N.C. nonprofit hospitals probed on use of drug discounts

Senator says Duke, UNC don’t appear to pass savings to patients

aalexander@charlotteobserver.comSeptember 29, 2012 

Prosperity Preacher

U.S. Sen. Chuck Grassley, R-Iowa


U.S. Sen. Chuck Grassley, Congress’ leading critic of nonprofit abuses, has asked three of North Carolina’s largest hospitals to share information about their use of a rapidly growing discount drug program, saying they don’t appear to be passing along the “massive” savings to patients.

Instead, the discounts appear to be subsidizing “bottom line operating margins,” Grassley wrote in a letter that was emailed Friday to the heads of Duke University Health System, UNC Hospitals and Carolinas Medical Center in Charlotte.

The letters cite a recent investigation by The News & Observer and The Charlotte Observer, which found that large nonprofit hospitals are dramatically inflating prices on chemotherapy drugs at a time when they are cornering more of the market on cancer care.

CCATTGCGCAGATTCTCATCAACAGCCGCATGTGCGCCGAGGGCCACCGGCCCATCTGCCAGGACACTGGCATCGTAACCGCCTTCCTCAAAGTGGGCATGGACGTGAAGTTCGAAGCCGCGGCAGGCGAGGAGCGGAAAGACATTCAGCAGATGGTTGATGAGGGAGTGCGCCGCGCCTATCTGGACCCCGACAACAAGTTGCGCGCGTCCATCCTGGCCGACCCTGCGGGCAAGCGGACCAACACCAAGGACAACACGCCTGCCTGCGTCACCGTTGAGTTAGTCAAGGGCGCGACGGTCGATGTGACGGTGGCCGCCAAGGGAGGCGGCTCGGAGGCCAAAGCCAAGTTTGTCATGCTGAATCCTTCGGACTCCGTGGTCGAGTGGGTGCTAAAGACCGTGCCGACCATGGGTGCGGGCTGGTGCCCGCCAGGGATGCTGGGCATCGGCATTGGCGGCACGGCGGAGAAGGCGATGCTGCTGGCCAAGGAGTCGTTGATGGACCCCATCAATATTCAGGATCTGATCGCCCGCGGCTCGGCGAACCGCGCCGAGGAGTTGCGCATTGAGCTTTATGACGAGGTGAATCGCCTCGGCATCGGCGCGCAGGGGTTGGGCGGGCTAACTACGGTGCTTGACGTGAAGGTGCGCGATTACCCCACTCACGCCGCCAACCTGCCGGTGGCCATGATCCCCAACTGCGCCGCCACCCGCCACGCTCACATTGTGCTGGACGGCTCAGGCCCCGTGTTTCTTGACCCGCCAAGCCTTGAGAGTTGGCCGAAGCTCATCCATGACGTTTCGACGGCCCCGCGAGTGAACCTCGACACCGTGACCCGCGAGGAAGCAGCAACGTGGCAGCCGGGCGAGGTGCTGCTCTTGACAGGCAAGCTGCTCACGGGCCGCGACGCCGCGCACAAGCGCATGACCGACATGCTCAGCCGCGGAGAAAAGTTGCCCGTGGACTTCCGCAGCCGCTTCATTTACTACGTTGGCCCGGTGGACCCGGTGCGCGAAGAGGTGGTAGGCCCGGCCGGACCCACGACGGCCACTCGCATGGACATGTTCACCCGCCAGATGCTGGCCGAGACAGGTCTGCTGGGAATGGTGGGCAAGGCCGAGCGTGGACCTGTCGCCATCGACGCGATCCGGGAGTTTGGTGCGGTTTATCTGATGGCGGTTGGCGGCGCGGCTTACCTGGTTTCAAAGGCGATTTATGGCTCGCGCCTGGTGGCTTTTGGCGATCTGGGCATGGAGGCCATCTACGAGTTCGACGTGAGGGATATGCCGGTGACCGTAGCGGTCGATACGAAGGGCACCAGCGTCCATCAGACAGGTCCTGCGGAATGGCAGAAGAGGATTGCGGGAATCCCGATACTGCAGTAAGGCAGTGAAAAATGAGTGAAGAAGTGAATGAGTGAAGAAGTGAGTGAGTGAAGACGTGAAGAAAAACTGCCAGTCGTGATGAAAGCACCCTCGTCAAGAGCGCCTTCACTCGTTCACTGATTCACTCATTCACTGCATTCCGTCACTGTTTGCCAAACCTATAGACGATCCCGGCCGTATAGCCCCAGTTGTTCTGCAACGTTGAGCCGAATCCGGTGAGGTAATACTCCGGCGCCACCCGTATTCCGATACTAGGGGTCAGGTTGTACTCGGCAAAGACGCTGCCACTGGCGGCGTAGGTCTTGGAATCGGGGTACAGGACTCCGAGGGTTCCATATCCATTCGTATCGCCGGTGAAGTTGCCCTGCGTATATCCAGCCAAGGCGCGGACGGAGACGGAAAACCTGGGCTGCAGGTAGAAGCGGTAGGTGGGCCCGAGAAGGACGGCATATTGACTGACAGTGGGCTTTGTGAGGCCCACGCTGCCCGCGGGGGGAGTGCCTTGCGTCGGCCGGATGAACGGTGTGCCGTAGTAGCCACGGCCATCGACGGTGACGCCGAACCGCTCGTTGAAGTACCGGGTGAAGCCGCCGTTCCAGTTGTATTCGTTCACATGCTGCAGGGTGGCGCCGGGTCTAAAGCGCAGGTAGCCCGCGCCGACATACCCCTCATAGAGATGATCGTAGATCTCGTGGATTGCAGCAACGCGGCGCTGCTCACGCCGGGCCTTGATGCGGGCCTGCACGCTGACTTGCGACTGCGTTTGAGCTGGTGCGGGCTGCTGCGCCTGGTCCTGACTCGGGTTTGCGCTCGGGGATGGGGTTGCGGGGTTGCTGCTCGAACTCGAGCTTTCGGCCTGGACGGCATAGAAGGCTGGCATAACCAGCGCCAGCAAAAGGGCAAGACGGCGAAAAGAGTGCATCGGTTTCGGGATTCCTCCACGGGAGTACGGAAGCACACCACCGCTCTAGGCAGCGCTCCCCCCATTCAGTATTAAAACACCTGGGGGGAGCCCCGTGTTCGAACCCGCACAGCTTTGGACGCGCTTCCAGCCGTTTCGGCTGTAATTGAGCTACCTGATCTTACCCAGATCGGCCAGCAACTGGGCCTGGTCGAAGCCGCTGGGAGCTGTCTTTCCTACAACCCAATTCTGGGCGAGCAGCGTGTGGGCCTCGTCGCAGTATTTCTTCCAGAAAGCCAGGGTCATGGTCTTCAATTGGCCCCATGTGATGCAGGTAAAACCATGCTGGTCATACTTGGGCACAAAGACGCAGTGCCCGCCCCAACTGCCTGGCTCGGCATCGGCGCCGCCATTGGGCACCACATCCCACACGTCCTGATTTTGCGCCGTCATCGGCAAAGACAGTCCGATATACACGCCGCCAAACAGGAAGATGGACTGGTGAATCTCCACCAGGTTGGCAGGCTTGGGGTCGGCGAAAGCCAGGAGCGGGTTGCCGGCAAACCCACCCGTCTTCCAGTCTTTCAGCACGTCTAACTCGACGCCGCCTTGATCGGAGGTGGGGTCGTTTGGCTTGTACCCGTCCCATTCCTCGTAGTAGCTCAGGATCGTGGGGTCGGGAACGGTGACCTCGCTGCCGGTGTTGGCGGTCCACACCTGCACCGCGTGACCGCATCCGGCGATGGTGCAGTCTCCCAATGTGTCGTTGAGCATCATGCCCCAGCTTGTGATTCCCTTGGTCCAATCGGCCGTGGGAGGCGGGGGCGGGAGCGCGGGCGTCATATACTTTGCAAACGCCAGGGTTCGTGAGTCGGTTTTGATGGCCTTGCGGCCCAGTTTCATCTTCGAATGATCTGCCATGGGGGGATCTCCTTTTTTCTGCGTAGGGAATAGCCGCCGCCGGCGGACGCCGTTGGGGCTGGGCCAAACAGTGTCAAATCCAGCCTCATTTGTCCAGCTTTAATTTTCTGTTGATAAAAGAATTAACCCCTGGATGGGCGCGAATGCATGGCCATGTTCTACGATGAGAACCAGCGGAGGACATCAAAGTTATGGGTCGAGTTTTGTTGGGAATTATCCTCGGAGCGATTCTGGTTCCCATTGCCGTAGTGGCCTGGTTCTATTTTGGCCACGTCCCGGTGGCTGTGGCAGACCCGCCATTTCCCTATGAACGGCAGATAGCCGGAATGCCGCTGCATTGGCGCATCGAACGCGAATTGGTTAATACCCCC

The newspapers’ investigation found that hospitals are routinely marking up prices on cancer drugs two to 10 times over cost. At the same time, hospitals are increasingly buying the practices of independent oncologists, then charging far more for the same chemotherapy in the same office.

More than 40 hospitals in North Carolina – including Duke and UNC – are able to obtain deep discounts on outpatient drugs under a federal program called 340B. It requires drug manufacturers to provide price breaks to hospitals that treat large numbers of financially needy patients.

Hospitals typically save 20 percent or more on drug purchases made through the program, experts say. Drugs used in the inpatient setting don’t qualify for savings under the program.

Although Congress set up the program to offset the cost of treating Medicaid patients, hospitals buy discounted drugs for all outpatients, including those with private insurance.